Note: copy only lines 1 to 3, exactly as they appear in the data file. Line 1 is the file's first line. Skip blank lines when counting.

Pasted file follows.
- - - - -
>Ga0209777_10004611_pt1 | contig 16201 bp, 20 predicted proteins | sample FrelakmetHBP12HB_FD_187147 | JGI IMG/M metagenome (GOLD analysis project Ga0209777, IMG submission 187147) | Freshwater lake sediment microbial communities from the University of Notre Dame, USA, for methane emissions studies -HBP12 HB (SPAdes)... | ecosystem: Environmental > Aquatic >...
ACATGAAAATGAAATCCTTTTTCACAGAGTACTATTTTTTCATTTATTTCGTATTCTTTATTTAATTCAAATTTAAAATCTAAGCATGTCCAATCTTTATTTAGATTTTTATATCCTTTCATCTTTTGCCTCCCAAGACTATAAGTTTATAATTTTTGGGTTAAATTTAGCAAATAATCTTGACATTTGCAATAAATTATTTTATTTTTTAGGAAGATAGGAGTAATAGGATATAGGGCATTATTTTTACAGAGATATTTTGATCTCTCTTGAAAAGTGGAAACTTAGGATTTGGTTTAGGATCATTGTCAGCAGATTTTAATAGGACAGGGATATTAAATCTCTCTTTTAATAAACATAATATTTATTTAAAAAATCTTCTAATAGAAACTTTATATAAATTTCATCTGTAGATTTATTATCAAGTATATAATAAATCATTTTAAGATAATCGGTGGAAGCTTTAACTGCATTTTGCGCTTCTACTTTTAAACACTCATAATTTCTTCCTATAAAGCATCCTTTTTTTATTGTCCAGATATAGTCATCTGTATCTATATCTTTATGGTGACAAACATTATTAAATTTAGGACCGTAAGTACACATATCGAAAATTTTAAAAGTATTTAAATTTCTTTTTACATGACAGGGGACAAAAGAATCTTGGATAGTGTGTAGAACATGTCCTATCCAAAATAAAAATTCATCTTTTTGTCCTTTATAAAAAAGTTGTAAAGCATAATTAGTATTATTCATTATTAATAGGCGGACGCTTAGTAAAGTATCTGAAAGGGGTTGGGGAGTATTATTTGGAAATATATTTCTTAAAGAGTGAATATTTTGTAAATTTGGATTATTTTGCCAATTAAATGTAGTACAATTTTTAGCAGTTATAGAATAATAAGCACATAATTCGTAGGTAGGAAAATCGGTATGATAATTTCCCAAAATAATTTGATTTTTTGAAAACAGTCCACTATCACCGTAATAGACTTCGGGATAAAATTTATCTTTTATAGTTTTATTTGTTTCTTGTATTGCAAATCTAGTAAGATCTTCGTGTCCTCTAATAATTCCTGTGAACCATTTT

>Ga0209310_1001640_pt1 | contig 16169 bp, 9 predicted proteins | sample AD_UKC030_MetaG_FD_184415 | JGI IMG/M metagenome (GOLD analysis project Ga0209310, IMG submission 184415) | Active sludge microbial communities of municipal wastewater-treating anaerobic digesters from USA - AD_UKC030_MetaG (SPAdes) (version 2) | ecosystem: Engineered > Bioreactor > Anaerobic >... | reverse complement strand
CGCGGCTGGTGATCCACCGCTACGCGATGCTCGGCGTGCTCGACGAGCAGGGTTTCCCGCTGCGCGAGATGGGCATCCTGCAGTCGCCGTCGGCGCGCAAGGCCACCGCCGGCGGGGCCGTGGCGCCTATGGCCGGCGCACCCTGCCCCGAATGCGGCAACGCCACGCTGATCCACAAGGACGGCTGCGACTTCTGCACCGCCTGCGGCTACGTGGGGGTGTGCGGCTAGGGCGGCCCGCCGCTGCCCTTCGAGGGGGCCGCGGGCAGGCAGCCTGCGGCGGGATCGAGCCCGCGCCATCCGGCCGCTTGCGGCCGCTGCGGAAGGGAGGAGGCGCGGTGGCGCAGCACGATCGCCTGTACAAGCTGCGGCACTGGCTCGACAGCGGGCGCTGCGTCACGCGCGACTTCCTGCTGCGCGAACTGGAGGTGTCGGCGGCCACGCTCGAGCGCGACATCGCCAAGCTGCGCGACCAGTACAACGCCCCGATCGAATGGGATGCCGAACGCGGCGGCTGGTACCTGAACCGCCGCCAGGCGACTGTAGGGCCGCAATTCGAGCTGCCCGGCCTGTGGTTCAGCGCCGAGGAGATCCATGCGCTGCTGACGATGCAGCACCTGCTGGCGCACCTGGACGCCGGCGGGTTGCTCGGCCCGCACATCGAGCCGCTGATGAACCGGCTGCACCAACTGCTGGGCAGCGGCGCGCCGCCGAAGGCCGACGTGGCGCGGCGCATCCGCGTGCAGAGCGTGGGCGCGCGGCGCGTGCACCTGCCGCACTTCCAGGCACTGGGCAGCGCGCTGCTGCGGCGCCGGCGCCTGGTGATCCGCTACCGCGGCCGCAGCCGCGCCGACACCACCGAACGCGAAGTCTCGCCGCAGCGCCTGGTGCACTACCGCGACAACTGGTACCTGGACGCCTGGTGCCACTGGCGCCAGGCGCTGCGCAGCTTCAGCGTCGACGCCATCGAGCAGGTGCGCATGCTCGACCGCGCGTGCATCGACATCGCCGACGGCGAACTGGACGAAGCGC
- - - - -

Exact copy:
>Ga0209777_10004611_pt1 | contig 16201 bp, 20 predicted proteins | sample FrelakmetHBP12HB_FD_187147 | JGI IMG/M metagenome (GOLD analysis project Ga0209777, IMG submission 187147) | Freshwater lake sediment microbial communities from the University of Notre Dame, USA, for methane emissions studies -HBP12 HB (SPAdes)... | ecosystem: Environmental > Aquatic >...
ACATGAAAATGAAATCCTTTTTCACAGAGTACTATTTTTTCATTTATTTCGTATTCTTTATTTAATTCAAATTTAAAATCTAAGCATGTCCAATCTTTATTTAGATTTTTATATCCTTTCATCTTTTGCCTCCCAAGACTATAAGTTTATAATTTTTGGGTTAAATTTAGCAAATAATCTTGACATTTGCAATAAATTATTTTATTTTTTAGGAAGATAGGAGTAATAGGATATAGGGCATTATTTTTACAGAGATATTTTGATCTCTCTTGAAAAGTGGAAACTTAGGATTTGGTTTAGGATCATTGTCAGCAGATTTTAATAGGACAGGGATATTAAATCTCTCTTTTAATAAACATAATATTTATTTAAAAAATCTTCTAATAGAAACTTTATATAAATTTCATCTGTAGATTTATTATCAAGTATATAATAAATCATTTTAAGATAATCGGTGGAAGCTTTAACTGCATTTTGCGCTTCTACTTTTAAACACTCATAATTTCTTCCTATAAAGCATCCTTTTTTTATTGTCCAGATATAGTCATCTGTATCTATATCTTTATGGTGACAAACATTATTAAATTTAGGACCGTAAGTACACATATCGAAAATTTTAAAAGTATTTAAATTTCTTTTTACATGACAGGGGACAAAAGAATCTTGGATAGTGTGTAGAACATGTCCTATCCAAAATAAAAATTCATCTTTTTGTCCTTTATAAAAAAGTTGTAAAGCATAATTAGTATTATTCATTATTAATAGGCGGACGCTTAGTAAAGTATCTGAAAGGGGTTGGGGAGTATTATTTGGAAATATATTTCTTAAAGAGTGAATATTTTGTAAATTTGGATTATTTTGCCAATTAAATGTAGTACAATTTTTAGCAGTTATAGAATAATAAGCACATAATTCGTAGGTAGGAAAATCGGTATGATAATTTCCCAAAATAATTTGATTTTTTGAAAACAGTCCACTATCACCGTAATAGACTTCGGGATAAAATTTATCTTTTATAGTTTTATTTGTTTCTTGTATTGCAAATCTAGTAAGATCTTCGTGTCCTCTAATAATTCCTGTGAACCATTTT

>Ga0209310_1001640_pt1 | contig 16169 bp, 9 predicted proteins | sample AD_UKC030_MetaG_FD_184415 | JGI IMG/M metagenome (GOLD analysis project Ga0209310, IMG submission 184415) | Active sludge microbial communities of municipal wastewater-treating anaerobic digesters from USA - AD_UKC030_MetaG (SPAdes) (version 2) | ecosystem: Engineered > Bioreactor > Anaerobic >... | reverse complement strand